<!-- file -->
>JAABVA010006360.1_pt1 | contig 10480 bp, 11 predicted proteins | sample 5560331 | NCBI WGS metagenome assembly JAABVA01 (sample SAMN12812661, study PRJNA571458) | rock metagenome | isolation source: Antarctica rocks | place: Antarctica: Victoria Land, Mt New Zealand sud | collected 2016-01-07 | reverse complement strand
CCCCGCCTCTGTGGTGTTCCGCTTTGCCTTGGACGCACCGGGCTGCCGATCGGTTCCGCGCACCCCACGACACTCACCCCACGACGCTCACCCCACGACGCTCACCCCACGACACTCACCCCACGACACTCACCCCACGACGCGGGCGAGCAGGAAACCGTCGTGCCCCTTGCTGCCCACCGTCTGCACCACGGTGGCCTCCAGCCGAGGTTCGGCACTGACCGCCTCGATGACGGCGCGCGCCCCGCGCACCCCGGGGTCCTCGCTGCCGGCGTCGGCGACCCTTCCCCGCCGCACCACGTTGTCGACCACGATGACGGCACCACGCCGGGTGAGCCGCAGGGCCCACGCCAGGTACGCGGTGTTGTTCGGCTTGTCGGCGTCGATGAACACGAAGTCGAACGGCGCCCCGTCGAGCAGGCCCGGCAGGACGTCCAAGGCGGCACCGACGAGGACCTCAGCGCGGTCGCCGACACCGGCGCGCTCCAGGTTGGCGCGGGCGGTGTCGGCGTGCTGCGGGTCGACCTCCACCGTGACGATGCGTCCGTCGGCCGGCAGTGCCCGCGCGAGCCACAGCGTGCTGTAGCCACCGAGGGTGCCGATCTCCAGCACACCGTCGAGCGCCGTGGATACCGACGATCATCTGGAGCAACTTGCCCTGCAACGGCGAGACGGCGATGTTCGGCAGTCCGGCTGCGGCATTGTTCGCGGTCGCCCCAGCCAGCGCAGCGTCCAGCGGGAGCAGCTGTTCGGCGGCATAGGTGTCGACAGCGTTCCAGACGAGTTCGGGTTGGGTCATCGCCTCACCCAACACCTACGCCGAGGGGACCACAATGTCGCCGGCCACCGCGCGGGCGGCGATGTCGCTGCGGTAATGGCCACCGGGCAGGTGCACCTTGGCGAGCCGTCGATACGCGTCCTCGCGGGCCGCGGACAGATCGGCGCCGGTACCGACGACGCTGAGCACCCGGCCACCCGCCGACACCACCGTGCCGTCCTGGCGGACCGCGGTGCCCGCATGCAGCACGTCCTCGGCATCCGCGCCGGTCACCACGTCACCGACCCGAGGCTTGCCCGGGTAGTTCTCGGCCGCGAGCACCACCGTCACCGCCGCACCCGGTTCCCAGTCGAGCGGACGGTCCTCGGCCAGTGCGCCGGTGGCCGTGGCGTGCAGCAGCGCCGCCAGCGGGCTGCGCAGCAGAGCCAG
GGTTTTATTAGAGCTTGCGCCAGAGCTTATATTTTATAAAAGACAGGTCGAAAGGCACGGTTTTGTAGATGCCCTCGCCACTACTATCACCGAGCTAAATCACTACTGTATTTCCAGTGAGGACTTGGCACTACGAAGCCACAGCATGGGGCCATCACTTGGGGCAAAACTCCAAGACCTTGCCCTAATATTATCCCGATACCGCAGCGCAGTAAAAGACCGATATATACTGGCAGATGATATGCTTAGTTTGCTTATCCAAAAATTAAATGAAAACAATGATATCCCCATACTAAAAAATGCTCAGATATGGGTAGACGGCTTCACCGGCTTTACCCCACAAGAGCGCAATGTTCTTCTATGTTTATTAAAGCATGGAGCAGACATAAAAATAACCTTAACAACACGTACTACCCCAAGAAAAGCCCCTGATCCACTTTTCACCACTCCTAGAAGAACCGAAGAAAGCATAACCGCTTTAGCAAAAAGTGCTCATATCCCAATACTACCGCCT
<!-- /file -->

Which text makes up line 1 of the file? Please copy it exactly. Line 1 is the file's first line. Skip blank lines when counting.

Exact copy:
>JAABVA010006360.1_pt1 | contig 10480 bp, 11 predicted proteins | sample 5560331 | NCBI WGS metagenome assembly JAABVA01 (sample SAMN12812661, study PRJNA571458) | rock metagenome | isolation source: Antarctica rocks | place: Antarctica: Victoria Land, Mt New Zealand sud | collected 2016-01-07 | reverse complement strand